S.D. House panel OKs a final redistricting plan, despite another warning that it could be illegal

Capitol News Bureau

PIERRE, S.D. (KELO) — A House committee assigned to recommend new boundaries for South Dakota’s 35 legislative districts agreed on a final proposal Friday.

The panel voted 6-1 for the Grouse 2.1 plan. The lone no came from Representative Mike Derby, who preferred the Hawk 1,0 plan that he had developed.

The Senate committee meanwhile chose the Blackbird 2.0 proposal Monday.

The competing House and Senate plans probably will win initial approval from their respective sides November 8 when the special session on redistricting starts. From there, the matter looks likely to go to a conference committee of representatives and senators who, in theory, work toward a compromise.

Should the disagreement continue, the South Dakota Supreme Court would decide.

The districts will be used in legislative elections for the next decade starting in 2022. Republicans currently hold 62 of 70 House seats and 32 of 35 Senate seats, while Democrats hold the other 11.

Representative Jon Hansen said Friday that Grouse 2.1 would have two sets of single-member House sub-districts in districts 26 and 28, somewhat similar to South Dakota’s current layout.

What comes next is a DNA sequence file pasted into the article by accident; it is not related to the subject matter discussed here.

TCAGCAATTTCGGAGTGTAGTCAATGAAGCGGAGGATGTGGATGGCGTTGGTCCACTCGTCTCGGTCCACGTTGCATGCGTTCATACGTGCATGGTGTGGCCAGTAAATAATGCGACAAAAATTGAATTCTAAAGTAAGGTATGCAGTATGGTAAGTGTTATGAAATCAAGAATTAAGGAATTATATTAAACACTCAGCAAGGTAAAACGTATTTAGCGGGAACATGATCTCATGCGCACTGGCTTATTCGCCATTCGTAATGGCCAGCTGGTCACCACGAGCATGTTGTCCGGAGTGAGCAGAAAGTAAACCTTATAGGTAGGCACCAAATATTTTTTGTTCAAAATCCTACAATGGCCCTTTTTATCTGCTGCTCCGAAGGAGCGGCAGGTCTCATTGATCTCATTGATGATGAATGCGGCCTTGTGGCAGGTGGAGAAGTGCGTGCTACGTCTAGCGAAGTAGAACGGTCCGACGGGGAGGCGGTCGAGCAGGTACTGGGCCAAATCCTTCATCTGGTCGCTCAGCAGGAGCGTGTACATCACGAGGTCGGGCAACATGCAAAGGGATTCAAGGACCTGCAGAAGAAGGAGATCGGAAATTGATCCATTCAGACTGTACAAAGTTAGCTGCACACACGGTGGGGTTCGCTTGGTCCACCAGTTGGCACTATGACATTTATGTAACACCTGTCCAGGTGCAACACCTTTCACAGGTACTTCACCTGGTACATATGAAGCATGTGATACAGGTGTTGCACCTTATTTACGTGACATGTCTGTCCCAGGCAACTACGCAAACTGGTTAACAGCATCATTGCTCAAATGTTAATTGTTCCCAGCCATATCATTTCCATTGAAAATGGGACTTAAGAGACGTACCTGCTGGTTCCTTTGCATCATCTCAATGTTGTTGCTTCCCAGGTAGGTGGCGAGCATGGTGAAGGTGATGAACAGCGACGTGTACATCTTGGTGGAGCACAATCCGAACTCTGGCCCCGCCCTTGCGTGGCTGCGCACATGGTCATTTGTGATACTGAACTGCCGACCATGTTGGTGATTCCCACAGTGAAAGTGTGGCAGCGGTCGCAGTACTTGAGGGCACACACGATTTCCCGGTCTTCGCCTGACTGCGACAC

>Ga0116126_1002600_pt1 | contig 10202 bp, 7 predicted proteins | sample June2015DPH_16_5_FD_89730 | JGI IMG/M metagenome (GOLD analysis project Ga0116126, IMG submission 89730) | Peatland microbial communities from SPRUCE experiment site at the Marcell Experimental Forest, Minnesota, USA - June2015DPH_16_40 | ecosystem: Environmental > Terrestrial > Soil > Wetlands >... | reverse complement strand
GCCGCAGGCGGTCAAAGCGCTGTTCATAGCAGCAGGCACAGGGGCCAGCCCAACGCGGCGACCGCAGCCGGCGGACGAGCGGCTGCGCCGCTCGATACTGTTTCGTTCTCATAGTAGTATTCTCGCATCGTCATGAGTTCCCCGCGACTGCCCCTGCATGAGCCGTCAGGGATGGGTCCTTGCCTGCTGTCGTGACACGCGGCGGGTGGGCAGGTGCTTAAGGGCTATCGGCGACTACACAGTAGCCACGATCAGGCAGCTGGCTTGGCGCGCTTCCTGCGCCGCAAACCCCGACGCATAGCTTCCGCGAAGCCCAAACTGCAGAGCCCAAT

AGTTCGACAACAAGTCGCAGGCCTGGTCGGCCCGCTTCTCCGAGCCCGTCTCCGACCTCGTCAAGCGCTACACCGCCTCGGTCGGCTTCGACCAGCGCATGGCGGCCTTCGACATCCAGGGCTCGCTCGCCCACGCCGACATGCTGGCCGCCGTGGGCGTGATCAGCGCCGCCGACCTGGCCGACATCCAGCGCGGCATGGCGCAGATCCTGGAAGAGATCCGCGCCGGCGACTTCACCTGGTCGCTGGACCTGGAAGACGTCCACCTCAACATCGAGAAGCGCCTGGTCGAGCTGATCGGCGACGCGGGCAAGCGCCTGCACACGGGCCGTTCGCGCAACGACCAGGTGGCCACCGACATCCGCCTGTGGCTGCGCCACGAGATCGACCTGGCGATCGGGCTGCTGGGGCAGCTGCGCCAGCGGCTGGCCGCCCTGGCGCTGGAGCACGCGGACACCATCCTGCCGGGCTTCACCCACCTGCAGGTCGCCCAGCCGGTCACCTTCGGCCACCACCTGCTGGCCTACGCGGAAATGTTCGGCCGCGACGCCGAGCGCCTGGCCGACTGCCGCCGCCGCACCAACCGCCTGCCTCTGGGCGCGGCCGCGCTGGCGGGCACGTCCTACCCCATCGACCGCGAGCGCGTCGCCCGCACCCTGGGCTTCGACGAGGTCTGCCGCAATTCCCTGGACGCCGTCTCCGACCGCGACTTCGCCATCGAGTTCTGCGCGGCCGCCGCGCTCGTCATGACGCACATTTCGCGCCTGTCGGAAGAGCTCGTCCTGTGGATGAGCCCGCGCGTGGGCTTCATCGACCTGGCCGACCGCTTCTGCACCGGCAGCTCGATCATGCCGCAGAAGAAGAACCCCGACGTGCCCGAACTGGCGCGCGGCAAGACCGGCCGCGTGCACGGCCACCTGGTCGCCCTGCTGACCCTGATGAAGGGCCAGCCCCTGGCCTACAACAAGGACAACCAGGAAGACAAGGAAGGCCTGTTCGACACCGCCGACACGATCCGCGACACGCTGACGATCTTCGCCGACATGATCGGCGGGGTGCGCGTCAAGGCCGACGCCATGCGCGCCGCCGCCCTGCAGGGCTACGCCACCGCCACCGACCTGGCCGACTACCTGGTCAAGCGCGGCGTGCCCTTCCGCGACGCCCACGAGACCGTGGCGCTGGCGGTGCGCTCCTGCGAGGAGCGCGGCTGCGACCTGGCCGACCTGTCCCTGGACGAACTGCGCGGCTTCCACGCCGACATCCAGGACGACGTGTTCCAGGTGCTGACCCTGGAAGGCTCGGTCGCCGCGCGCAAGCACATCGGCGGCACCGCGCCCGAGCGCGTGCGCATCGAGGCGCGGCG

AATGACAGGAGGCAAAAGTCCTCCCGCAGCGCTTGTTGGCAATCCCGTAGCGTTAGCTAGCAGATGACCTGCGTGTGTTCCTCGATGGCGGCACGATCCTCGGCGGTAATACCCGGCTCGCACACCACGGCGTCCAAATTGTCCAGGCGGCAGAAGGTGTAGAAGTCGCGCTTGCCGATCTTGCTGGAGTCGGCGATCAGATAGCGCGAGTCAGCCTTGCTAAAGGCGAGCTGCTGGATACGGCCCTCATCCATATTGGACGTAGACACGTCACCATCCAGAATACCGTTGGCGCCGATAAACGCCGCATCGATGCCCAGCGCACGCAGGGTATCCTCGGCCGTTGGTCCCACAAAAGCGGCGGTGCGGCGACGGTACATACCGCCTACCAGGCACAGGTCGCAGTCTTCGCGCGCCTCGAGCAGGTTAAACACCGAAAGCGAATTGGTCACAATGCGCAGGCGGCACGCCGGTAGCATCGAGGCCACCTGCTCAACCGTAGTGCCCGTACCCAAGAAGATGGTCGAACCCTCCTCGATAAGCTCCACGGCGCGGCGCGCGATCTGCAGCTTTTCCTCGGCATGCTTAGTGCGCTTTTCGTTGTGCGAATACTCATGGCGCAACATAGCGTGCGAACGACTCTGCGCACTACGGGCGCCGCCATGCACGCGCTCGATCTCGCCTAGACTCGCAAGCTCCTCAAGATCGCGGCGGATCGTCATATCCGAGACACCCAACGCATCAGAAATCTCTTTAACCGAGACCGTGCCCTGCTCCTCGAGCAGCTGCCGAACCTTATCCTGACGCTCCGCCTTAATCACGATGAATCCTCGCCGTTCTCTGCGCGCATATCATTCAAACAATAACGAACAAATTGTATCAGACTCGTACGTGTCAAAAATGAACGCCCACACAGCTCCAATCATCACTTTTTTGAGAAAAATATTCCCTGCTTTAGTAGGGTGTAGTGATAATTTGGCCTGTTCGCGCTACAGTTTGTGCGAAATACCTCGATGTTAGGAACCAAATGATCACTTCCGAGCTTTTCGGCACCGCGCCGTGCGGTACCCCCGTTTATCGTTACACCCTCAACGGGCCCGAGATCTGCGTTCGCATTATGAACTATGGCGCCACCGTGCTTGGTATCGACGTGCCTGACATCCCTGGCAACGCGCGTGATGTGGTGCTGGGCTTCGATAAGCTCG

Most districts elect one senator and two representatives. House sub-districts are used to protect voting rights for large populations of Native Americans who live in reservation areas of north-central and south-central South Dakota.

Hansen said sub-district 26A would have about 70% Native American population and 28A about 66%.

Bret Healy from Four Directions Native Vote told the panel Friday that the Grouse 2.0 map was “on its face” a violation of the federal Voting Rights Act for the racial makeup in proposed district 26 and that Grouse 2.1 was worse.

Representative Bethany Soye asked Healy what percentage would allow Native Americans to elect the candidates they want.

Healy said, “That is an expert determination not to be done on the back of an envelope.”

Soye asked whether it’s possible to get an estimate.

Yes, Healy answered, if experts could be found. But he noted the date, October 29, and said the process could take seven or eight days.

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